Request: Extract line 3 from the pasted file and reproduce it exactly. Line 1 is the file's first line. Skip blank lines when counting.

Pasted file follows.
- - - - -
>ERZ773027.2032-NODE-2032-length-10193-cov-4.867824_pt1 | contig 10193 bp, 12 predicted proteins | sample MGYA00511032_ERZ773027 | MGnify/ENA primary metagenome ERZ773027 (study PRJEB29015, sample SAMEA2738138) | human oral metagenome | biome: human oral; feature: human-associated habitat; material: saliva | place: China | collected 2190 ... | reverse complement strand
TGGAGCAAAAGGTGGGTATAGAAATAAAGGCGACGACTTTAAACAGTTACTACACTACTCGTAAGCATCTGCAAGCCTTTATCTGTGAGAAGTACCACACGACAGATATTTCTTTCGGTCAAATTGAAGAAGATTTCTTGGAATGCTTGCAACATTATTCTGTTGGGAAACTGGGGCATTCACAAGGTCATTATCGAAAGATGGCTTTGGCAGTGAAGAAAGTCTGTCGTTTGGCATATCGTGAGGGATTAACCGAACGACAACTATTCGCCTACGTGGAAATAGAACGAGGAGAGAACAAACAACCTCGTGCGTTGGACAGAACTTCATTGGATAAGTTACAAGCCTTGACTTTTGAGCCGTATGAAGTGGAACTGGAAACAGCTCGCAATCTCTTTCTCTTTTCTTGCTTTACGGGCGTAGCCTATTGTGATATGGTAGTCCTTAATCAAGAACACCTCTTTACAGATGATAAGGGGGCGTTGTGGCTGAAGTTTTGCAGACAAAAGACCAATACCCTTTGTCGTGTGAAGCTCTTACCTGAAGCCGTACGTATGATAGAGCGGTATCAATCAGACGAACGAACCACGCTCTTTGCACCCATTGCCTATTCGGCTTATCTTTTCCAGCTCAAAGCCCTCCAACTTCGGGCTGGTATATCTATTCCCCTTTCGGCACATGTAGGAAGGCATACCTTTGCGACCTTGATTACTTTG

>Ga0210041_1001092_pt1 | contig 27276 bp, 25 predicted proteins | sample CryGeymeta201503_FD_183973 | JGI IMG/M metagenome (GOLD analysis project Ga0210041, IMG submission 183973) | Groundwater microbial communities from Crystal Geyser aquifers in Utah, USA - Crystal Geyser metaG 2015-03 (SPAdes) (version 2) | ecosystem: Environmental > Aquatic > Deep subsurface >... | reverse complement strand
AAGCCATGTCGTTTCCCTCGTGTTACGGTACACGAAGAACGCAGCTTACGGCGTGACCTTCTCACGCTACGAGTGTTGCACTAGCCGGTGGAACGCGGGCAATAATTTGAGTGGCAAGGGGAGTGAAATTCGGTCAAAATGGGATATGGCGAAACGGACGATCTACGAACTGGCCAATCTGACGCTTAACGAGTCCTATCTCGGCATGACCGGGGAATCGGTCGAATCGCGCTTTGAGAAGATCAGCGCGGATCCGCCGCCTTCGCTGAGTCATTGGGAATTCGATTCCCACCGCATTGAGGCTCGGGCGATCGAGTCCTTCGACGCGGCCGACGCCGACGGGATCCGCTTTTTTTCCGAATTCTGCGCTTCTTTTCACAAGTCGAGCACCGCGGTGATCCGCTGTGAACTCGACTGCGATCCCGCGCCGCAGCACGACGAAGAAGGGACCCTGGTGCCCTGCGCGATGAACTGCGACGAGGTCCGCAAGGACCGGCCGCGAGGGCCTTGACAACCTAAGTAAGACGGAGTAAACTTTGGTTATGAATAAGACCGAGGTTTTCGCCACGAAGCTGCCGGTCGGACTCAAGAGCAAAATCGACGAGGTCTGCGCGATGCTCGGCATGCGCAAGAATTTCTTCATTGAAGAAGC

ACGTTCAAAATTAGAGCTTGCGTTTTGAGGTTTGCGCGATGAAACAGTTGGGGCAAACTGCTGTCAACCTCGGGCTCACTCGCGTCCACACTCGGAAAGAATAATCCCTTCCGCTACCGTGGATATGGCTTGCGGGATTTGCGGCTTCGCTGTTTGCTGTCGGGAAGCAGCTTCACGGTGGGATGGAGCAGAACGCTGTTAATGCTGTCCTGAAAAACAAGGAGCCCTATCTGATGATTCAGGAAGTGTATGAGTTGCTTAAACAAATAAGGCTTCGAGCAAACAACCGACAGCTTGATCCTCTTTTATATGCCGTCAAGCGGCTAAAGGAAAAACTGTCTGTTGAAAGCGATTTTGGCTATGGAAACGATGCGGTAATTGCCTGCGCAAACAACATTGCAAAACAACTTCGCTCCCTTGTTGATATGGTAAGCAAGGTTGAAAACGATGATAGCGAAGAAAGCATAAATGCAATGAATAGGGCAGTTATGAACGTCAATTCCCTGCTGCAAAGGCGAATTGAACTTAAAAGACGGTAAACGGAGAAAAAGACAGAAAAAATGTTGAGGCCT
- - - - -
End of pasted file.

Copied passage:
>Ga0210041_1001092_pt1 | contig 27276 bp, 25 predicted proteins | sample CryGeymeta201503_FD_183973 | JGI IMG/M metagenome (GOLD analysis project Ga0210041, IMG submission 183973) | Groundwater microbial communities from Crystal Geyser aquifers in Utah, USA - Crystal Geyser metaG 2015-03 (SPAdes) (version 2) | ecosystem: Environmental > Aquatic > Deep subsurface >... | reverse complement strand